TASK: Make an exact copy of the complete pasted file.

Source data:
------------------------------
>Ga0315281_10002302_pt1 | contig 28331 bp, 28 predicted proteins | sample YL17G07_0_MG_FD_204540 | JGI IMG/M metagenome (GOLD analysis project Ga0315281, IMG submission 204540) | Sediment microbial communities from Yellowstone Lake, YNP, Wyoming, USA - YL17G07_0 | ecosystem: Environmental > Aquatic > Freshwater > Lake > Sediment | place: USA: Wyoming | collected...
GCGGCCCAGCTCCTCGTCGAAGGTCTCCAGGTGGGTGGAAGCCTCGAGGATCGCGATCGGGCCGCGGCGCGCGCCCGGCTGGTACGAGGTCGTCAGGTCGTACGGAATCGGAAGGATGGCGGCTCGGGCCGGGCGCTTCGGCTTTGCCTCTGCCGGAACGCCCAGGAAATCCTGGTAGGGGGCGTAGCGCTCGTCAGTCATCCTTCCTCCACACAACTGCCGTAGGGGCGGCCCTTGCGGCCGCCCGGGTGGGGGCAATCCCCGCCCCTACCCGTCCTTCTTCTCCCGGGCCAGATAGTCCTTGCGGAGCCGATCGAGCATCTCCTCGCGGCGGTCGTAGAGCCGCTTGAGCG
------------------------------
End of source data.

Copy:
>Ga0315281_10002302_pt1 | contig 28331 bp, 28 predicted proteins | sample YL17G07_0_MG_FD_204540 | JGI IMG/M metagenome (GOLD analysis project Ga0315281, IMG submission 204540) | Sediment microbial communities from Yellowstone Lake, YNP, Wyoming, USA - YL17G07_0 | ecosystem: Environmental > Aquatic > Freshwater > Lake > Sediment | place: USA: Wyoming | collected...
GCGGCCCAGCTCCTCGTCGAAGGTCTCCAGGTGGGTGGAAGCCTCGAGGATCGCGATCGGGCCGCGGCGCGCGCCCGGCTGGTACGAGGTCGTCAGGTCGTACGGAATCGGAAGGATGGCGGCTCGGGCCGGGCGCTTCGGCTTTGCCTCTGCCGGAACGCCCAGGAAATCCTGGTAGGGGGCGTAGCGCTCGTCAGTCATCCTTCCTCCACACAACTGCCGTAGGGGCGGCCCTTGCGGCCGCCCGGGTGGGGGCAATCCCCGCCCCTACCCGTCCTTCTTCTCCCGGGCCAGATAGTCCTTGCGGAGCCGATCGAGCATCTCCTCGCGGCGGTCGTAGAGCCGCTTGAGCG